Summary and Comparison of Myeloid Growth Factor Guidelines in Patients Receiving Cancer Chemotherapy

Chapter
Part of the Cancer Treatment and Research book series (CTAR, volume 157)

Abstract

Chemotherapy-induced neutropenia and its complications are major dose-limiting toxicities of cancer chemotherapy. The myeloid growth factors have been shown to reduce the risk of neutropenic events across malignancies, regimens, and associated risk categories often enabling the delivery of greater chemotherapy dose intensity. Three different practice guidelines for the myeloid growth factors have recently been published by major professional organizations. A comprehensive review and comparison of the guidelines using a priori structured content criteria and a previously validated quality appraisal tool are reported. Consistency in the final recommendations from these guidelines is observed for primary prophylaxis with the colony-stimulating factors (CSFs) when the risk of febrile neutropenia is in the range of 20% or greater. There is also consistency in the recommendation that patients receiving regimens associated with lower risk should have CSF use guided by individual risk assessment. Critical quality appraisal indicates that the scope and purpose, stakeholder involvement, and applicability of the guidelines differ little. There is more emphasis on comprehensive literature reviews in the ASCO and EORTC guidelines while the NCCN guidelines are more current based on systematic annual updates. The clarity of presentation also favors the NCCN guidelines with recommendations generally presented as both text and algorithmic diagram. All three new or updated guidelines recommend prophylactic use of the myeloid growth factors in patients at greater than a 20% risk of febrile neutropenia and in those with important factors increasing individual risk of neutropenic complications.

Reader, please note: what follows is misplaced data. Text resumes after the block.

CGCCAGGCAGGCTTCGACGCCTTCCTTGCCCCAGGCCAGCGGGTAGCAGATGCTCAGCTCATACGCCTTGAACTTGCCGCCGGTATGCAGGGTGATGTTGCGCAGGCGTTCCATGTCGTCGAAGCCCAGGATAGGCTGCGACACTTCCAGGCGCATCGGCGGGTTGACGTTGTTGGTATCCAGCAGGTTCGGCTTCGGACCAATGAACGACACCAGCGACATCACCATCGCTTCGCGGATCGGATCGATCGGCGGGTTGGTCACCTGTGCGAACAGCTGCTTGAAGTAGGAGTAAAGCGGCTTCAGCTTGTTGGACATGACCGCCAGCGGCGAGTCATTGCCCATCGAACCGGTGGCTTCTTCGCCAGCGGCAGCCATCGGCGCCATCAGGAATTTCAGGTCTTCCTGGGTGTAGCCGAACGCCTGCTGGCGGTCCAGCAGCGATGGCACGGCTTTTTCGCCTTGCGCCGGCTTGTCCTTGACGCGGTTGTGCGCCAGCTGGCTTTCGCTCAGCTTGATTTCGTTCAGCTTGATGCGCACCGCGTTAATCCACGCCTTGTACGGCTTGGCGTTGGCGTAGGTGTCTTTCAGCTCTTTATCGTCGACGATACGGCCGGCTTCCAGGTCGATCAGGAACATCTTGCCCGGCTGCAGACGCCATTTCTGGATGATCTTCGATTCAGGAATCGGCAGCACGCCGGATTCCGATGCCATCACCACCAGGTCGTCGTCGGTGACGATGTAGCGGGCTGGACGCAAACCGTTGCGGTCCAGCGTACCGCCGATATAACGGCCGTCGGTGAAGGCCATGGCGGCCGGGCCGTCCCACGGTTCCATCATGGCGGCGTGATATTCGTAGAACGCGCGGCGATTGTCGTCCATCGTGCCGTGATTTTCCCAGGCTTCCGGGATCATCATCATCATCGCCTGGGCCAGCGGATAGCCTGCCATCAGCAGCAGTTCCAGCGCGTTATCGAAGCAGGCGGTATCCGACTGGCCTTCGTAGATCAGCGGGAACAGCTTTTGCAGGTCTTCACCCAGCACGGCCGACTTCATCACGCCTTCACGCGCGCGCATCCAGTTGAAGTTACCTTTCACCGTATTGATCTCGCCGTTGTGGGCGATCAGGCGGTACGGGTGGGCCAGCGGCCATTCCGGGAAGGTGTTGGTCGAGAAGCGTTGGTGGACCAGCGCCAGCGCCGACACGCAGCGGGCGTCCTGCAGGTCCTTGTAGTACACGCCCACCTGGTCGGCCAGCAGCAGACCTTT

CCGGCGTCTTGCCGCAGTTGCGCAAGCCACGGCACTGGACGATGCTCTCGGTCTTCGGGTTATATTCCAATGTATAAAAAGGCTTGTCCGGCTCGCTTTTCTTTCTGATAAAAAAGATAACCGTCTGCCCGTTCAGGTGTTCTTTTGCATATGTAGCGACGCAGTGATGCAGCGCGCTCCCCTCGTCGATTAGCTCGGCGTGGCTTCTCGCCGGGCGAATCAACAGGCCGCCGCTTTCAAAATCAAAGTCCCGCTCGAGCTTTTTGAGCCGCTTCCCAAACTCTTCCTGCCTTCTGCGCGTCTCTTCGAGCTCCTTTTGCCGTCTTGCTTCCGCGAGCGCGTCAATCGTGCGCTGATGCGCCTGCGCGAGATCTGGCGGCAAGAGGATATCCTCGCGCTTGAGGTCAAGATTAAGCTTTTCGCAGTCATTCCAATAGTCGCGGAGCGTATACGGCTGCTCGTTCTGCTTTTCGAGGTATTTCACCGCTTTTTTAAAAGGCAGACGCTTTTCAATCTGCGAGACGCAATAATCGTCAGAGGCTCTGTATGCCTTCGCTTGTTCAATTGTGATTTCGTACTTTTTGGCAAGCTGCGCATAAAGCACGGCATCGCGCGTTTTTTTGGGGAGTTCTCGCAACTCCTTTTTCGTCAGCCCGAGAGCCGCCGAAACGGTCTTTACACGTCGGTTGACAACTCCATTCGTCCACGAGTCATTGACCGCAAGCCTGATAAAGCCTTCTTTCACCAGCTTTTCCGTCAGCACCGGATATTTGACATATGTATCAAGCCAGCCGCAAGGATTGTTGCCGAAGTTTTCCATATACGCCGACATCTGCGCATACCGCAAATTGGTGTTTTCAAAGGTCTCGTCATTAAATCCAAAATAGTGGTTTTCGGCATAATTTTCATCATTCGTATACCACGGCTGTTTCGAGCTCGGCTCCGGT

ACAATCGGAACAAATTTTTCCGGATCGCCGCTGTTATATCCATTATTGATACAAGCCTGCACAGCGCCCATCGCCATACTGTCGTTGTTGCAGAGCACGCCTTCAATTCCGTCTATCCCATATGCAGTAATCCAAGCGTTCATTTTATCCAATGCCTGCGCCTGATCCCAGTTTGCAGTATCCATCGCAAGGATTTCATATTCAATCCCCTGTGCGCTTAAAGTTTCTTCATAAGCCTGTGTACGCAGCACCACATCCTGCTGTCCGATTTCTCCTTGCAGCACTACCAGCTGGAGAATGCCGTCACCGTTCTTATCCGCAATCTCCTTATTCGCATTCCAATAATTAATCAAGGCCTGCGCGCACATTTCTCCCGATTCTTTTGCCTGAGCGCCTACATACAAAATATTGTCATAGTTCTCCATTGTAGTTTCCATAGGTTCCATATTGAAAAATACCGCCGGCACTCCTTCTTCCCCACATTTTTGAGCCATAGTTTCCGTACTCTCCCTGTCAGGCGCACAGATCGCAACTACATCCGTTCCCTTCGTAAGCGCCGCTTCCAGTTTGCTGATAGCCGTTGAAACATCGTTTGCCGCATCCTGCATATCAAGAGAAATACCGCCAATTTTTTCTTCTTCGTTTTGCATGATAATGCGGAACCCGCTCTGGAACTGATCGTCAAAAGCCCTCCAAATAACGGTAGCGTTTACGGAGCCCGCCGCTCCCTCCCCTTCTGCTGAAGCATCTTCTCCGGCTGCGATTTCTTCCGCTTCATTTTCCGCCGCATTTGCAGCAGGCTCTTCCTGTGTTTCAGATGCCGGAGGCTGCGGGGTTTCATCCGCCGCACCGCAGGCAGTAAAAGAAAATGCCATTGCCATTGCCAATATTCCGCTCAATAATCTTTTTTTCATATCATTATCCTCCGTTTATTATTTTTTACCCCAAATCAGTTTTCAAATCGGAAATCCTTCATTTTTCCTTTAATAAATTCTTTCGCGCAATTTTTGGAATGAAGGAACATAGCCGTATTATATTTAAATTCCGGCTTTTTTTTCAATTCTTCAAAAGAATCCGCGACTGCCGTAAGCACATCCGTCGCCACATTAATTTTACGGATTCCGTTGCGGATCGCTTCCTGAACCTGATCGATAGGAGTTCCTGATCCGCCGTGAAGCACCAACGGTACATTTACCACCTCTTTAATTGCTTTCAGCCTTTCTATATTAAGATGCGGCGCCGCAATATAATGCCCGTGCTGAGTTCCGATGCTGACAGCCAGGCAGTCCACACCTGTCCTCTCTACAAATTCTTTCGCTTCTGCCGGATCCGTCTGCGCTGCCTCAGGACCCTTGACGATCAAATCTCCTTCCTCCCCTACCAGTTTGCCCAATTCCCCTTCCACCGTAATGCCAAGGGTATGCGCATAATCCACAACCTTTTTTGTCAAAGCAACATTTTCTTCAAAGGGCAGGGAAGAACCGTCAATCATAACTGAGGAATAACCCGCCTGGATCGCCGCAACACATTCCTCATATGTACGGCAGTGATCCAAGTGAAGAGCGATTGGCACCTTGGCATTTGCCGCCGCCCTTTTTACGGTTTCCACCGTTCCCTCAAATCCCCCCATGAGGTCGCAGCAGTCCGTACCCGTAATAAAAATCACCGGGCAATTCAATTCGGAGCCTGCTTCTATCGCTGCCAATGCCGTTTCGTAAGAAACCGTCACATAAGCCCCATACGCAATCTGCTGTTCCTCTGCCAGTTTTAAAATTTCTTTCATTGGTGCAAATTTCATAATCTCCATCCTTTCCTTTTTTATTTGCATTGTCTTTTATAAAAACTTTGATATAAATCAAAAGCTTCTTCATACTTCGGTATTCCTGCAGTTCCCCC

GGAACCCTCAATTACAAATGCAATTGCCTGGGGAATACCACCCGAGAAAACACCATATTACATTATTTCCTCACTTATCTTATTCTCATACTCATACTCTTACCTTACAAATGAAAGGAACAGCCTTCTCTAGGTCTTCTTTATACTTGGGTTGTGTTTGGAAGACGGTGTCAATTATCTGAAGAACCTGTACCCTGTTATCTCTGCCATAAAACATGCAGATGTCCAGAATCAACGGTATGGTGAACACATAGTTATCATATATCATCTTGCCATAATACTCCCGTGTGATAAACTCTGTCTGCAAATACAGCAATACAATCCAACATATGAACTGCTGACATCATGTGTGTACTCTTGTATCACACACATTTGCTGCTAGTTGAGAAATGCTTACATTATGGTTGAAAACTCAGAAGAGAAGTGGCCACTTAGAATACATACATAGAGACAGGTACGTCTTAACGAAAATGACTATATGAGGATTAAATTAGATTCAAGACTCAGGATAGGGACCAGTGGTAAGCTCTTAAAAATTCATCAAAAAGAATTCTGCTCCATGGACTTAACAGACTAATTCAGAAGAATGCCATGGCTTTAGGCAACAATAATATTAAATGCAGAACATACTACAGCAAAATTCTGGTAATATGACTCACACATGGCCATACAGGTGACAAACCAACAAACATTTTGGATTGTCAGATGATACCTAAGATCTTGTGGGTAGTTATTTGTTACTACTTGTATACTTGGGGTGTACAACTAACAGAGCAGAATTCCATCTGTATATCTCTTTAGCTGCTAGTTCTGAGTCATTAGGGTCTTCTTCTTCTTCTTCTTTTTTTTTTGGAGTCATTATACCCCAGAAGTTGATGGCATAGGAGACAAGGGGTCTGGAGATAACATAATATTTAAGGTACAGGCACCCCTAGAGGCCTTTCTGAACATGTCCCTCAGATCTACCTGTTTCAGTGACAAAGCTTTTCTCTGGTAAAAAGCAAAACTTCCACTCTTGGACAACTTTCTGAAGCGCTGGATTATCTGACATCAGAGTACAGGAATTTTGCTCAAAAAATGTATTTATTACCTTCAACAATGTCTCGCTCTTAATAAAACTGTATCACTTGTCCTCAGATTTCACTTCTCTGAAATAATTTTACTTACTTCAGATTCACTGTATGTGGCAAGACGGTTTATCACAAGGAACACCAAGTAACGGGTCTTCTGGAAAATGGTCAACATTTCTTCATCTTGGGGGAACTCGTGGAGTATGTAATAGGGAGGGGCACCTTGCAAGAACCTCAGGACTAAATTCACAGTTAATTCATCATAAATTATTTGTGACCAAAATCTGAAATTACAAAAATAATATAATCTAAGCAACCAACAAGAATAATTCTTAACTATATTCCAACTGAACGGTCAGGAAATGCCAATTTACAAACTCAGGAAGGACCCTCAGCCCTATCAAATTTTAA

Keywords

Summary Comparison Myeloid Growth Factor Guidelines chemotherapy 

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Copyright information

© Springer Science+Business Media, LLC 2010

Authors and Affiliations

  1. 1.Duke University and the Duke Comprehensive Cancer CenterDurhamUSA
  2. 2.University of Rochester School of Medicine and DentistryRochesterUSA

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